First batch of James Webb Space Telescope images and data released by NASA

WASHINGTON, D.C. (NBC) – NASA unveiled the first full-color images from the most powerful telescope ever made, giving astronomers and space enthusiasts the best look at a galaxy far, far away.

Monday night, NASA and the White House unveiled the first images known as Webb’s “First Deep Field,” a kaleidoscope of galaxies as they appeared 4.6 billion years ago.

Astronomer Neil deGrasse Tyson says the spiked objects are local stars. Everything else out there is a galaxy, many of them actually distorted. They look and they look like arcs.

Tuesday morning, NASA released more images, one by one, showing a full spectrum of an exoplanet, the lifecycle of stars, and how galaxies interact and grow.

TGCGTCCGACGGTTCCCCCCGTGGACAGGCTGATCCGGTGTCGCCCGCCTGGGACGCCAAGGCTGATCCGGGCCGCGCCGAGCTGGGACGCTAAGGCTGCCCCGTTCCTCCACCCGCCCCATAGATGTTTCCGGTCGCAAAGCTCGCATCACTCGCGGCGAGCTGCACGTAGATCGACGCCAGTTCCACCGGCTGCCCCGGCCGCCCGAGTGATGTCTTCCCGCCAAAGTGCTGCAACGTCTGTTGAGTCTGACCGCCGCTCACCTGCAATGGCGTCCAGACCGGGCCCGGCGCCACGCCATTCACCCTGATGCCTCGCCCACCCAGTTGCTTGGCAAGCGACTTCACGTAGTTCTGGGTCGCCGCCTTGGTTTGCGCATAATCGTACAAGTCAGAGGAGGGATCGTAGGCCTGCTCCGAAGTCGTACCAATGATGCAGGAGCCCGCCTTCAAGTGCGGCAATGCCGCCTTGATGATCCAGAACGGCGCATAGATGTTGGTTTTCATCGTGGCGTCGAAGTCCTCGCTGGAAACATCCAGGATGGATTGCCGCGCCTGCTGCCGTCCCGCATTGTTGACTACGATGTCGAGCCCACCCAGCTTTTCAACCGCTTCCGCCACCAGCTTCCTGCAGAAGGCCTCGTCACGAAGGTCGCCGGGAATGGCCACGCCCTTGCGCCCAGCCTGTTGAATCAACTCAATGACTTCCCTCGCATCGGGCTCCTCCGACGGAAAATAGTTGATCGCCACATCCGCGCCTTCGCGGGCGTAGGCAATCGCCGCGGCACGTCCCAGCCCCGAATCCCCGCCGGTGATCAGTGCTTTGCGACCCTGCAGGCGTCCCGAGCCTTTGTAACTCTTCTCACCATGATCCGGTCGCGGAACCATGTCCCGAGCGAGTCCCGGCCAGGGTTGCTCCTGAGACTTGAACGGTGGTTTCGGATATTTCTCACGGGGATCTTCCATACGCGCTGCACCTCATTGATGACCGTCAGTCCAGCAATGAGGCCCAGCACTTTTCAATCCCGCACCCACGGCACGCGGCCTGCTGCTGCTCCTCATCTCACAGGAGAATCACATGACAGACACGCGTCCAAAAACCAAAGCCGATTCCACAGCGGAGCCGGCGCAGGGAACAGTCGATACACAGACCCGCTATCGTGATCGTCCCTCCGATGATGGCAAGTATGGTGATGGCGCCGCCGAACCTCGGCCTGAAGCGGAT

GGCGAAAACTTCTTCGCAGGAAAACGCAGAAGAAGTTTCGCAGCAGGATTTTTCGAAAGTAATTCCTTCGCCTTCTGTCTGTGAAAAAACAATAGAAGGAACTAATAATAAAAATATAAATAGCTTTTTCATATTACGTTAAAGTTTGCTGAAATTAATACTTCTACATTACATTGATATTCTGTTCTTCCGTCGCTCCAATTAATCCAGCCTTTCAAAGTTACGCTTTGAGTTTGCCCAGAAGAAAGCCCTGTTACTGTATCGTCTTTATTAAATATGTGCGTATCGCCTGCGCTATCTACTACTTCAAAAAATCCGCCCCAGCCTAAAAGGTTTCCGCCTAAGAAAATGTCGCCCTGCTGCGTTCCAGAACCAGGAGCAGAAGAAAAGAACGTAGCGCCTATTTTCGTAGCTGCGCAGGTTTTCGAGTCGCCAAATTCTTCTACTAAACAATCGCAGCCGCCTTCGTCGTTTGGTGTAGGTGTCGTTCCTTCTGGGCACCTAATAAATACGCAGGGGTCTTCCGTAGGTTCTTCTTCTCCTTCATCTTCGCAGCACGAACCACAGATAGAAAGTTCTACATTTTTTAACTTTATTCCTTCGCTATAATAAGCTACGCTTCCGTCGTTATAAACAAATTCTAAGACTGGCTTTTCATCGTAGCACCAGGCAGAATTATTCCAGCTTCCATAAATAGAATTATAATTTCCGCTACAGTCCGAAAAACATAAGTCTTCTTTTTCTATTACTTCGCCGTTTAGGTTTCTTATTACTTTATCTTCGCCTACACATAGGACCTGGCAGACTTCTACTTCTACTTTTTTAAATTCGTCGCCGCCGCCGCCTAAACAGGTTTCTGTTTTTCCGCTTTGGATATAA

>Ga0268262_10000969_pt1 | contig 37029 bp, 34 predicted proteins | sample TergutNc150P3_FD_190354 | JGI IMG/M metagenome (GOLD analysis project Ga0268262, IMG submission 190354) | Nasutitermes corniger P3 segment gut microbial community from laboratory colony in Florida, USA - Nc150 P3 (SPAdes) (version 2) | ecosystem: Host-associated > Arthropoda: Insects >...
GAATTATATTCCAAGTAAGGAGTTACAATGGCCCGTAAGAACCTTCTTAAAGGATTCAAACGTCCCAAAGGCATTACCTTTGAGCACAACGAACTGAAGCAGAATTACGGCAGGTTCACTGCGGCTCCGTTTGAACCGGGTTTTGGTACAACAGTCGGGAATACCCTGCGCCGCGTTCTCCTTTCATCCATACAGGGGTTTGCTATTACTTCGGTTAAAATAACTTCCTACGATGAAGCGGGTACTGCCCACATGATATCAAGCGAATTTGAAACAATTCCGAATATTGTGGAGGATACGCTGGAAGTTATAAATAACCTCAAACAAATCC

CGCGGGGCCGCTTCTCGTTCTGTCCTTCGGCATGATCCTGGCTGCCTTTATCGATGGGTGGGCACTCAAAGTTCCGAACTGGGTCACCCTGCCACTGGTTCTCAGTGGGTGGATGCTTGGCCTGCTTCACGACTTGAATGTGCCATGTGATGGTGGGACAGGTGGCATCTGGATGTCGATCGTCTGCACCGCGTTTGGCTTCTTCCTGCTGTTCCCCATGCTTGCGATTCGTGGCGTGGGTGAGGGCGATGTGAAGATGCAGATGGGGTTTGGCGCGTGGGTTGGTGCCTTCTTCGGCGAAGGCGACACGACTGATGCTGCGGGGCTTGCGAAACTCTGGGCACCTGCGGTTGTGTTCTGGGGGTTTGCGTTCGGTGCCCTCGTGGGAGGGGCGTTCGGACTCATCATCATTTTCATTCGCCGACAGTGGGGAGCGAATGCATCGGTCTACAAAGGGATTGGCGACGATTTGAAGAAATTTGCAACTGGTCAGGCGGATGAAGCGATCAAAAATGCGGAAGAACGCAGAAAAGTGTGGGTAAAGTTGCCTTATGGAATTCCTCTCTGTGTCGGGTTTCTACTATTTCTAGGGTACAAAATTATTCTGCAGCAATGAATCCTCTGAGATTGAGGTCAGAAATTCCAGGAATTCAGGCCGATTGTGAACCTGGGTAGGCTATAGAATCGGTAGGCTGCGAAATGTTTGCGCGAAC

The first images we’ve ever seen this far away is because the Webb telescope uses infrared eyes to pull these faint and very distant objects, like stars and galaxies, into sharp focus.

What lies beyond? The naked eye can’t even see that. So, this is now even better than what Hubble could see. The Hubble Space Telescope, you may remember, launched back in 1990.

In this case, NASA, the European Space Agency, and Canadians, all collaborated to build a $10-billion, tennis court-sized observatory—the largest, most powerful ever built and launched on a rocket back on Christmas Day— took a month to travel to its orbit, which is around the sun, a million miles from earth.

The release of these images is a huge milestone for NASA, as astronomers hope to use the special telescope really to study never before seen galaxies and star clusters and get better pictures of the modern universe, how it all came to be, and if life may be out there.


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